“I feel like this is what I’ve been talking about the past three weeks since Virginia Tech,” Williams said. “I’ve seen it since Virginia Tech. We’ve been going upwards running the ball, confidence, mindset, identity of who we are as an offense and why we call ourselves Big O. It’s there. It’s coming along. We’re all in for it and we’re all working to get there. We know each and every week we have to get better.”
Williams is breaking out this month, alright, but it likely will not be a four-week stretch. It will be a six-week one. And he will not simply be correcting the possibility of a 600-yard season, but rather rushing for 600 yards in just six weeks. And those aspects may not be the most impressive parts of the close of Williams’ collegiate career.
“That’s just who he is as a person,” quarterback Jack Coan said of his backfield partner’s leadership. “Ever since I got here, just energy all the time. It’s something I strive to have and be like. An extremely hard worker, and on the field, he’s never going to be denied. He is just an amazing competitor.”
BUT YES, EXPECT THIS TO BE HIS LAST YEAR
Williams has not said anything publicly, but he is a running back and no other position may have a shorter shelf life in football. Williams should go pro after this season, no matter his draft grade.
And Notre Dame fans should do nothing but thank him for putting the team on his back the last few weeks. He has turned Power Five football into his own personal high school highlight reel. When asked if he had ever put together a run like that 91-yarder against the Tar Heels, Williams argued for many.
“I would say all my high school runs were definitely more exciting than that one, because in high school, I just ran all around the field,” he said. “That was probably my most exciting college run, for sure. It really felt like one of those high-school runs, coming back all the way across the field and hitting it where it wasn’t supposed to go.”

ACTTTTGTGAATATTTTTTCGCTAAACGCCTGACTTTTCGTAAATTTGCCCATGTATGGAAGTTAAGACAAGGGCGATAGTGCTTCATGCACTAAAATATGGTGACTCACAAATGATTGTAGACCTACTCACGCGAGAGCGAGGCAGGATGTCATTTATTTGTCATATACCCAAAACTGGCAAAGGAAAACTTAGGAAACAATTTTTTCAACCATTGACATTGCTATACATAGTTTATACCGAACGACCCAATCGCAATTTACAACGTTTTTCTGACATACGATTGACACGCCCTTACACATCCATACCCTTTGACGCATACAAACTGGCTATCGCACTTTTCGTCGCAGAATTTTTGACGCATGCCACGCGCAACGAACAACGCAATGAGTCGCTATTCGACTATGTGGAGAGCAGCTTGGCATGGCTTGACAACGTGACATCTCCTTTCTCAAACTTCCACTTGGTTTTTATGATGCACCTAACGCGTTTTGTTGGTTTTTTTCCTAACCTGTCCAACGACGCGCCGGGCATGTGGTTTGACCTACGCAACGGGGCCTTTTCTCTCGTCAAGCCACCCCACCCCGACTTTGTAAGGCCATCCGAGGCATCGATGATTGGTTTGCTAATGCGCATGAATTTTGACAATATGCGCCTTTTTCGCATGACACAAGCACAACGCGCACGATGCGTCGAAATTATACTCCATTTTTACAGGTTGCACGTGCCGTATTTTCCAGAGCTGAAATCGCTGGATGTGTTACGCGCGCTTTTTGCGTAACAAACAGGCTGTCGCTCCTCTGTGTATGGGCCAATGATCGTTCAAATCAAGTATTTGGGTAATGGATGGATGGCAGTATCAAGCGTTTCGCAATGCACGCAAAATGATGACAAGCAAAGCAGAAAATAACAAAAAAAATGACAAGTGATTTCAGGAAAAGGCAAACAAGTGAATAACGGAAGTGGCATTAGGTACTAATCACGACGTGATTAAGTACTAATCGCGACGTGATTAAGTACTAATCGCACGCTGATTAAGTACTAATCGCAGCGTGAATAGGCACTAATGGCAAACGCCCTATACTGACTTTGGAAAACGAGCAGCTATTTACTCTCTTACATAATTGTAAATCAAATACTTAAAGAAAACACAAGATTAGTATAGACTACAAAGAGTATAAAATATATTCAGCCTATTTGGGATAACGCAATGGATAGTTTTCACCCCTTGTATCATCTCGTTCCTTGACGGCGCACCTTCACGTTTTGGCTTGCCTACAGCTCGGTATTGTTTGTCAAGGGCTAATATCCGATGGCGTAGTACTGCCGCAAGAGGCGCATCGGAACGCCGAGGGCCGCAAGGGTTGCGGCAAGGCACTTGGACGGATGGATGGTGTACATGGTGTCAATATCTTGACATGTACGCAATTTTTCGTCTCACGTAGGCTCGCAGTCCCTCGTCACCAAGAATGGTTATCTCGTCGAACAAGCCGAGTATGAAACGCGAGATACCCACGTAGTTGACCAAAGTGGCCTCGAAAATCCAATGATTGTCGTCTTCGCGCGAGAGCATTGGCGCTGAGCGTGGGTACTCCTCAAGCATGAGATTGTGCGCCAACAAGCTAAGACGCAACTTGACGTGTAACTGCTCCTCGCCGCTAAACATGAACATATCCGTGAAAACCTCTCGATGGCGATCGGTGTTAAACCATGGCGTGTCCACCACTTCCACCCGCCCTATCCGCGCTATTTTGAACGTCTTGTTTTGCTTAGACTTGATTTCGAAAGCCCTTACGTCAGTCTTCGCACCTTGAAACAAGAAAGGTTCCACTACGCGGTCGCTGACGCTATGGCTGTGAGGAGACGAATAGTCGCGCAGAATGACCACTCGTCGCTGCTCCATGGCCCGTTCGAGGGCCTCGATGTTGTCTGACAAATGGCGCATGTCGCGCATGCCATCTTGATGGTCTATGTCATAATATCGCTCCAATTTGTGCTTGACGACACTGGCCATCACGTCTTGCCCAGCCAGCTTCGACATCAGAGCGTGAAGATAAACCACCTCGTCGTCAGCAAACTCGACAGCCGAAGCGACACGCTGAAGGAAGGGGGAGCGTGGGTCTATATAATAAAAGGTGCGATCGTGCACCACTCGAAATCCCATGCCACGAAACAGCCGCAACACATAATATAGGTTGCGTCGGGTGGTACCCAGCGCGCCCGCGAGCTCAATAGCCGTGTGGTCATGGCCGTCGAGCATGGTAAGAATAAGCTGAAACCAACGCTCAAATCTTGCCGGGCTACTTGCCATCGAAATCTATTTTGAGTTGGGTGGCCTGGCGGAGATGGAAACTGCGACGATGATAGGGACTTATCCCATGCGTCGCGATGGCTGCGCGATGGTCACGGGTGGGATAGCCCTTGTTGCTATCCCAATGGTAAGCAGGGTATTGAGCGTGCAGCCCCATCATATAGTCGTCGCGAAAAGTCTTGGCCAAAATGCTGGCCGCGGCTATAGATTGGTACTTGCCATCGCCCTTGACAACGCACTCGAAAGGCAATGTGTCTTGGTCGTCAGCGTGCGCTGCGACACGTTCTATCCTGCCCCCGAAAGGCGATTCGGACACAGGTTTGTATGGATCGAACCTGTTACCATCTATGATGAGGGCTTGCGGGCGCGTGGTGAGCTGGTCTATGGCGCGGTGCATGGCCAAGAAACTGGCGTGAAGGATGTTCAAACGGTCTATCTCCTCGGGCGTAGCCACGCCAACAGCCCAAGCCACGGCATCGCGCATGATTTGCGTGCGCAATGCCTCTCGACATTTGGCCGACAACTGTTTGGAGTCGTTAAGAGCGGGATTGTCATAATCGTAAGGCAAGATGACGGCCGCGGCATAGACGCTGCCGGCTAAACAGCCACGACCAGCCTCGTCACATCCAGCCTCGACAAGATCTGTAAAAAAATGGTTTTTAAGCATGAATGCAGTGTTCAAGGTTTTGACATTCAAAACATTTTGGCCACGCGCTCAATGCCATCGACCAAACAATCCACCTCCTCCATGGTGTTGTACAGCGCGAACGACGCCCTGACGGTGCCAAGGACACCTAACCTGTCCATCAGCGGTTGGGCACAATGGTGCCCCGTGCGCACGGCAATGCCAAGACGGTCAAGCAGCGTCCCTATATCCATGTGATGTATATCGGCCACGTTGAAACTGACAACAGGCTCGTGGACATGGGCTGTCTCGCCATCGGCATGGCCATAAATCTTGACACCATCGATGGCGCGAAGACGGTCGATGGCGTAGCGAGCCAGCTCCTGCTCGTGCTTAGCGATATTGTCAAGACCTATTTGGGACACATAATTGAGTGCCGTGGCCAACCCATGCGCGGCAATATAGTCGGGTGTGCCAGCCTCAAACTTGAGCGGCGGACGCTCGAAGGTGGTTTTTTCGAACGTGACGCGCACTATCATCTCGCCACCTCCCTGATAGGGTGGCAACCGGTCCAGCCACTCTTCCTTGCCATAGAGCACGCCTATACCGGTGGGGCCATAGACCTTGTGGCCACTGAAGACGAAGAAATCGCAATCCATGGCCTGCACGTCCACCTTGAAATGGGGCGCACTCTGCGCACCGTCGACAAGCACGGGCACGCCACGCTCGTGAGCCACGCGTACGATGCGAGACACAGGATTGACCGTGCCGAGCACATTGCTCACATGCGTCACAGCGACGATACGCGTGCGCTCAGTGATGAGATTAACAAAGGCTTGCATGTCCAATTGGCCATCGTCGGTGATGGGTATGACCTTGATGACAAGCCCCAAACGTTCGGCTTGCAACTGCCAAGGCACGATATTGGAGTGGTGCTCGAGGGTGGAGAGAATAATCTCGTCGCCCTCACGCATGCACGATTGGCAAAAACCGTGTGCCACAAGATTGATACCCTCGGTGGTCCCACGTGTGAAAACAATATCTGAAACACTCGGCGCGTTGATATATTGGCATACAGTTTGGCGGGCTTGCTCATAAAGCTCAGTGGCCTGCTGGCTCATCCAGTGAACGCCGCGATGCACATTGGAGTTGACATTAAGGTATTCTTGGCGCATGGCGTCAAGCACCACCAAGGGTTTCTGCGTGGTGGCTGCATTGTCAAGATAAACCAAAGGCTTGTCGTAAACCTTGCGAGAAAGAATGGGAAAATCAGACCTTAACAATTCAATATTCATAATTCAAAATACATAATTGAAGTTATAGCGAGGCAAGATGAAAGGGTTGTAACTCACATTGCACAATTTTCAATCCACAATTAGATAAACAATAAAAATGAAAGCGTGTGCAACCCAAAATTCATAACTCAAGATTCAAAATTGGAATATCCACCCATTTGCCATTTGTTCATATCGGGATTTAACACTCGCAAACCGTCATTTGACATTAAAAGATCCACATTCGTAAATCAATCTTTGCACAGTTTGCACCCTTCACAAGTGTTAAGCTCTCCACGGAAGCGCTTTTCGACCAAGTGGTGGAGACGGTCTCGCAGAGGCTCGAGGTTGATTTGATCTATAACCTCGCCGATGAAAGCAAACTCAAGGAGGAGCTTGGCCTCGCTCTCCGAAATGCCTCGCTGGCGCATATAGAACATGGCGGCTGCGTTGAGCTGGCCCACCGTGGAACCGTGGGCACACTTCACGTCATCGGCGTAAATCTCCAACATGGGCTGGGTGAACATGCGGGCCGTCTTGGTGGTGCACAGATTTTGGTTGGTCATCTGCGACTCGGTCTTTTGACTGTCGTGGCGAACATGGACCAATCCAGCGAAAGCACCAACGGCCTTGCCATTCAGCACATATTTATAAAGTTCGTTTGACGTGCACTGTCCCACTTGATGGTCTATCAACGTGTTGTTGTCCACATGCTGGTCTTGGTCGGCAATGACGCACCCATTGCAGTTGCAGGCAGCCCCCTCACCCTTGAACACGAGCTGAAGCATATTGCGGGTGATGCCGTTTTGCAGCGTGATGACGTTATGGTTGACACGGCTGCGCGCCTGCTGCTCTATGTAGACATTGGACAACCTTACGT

Watching his high school highlights, it is an apt comparison.
INSIDE THE IRISH
— Notre Dame, Kyren Williams stiff arm North Carolina upset attempt, 44-34
— Highlights — Notre Dame 44, North Carolina 34: Kyren Williams’ TD, DJ Brown’s interception and Jack Coan’s efficiency
— Things We Learned: Efficient, up-tempo offense here to stay for Notre Dame, just in time
— Notre Dame ranks No. 10 in Playoff committee reveal; Cincinnati outside looking in
did the Heisman on 'em@Kyrenwilliams23 | #GoIrish pic.twitter.com/cnIn2evoN5
— Notre Dame Football (@NDFootball) November 3, 2021
— Dozens granted waivers to practice, compete on Election Day a year after NCAA legislation
— Here’s what to expect in St. Joe County when the Pfizer vaccine for kids 5-11 is approved
— 2021-2022 Notre Dame leprechauns inspire Irish, spread joy
— Bowls send letter to schools arguing against on-campus games in expanded College Football Playoff
— Top 25 prospects, best by position in Mel Kiper’s Big Board, including Kenny Pickett, Kayvon Thibodeaux
— Games, races and storylines to watch in college football’s most exciting month yet
— To go for fourth down — or to not?
Co-education arrived at Notre Dame in the fall of 1972.
ABSOLUTE GEM from Rev. Theodore Hesburgh, addressing male students disgruntled at the prospect of having to leave their dorms: "If you want girls on campus you can't put them in tents" https://t.co/34f3JSA7Cl pic.twitter.com/J5uF3Y2QrP
— Dr. Katherine Walden (@KWaldenPhD) October 29, 2021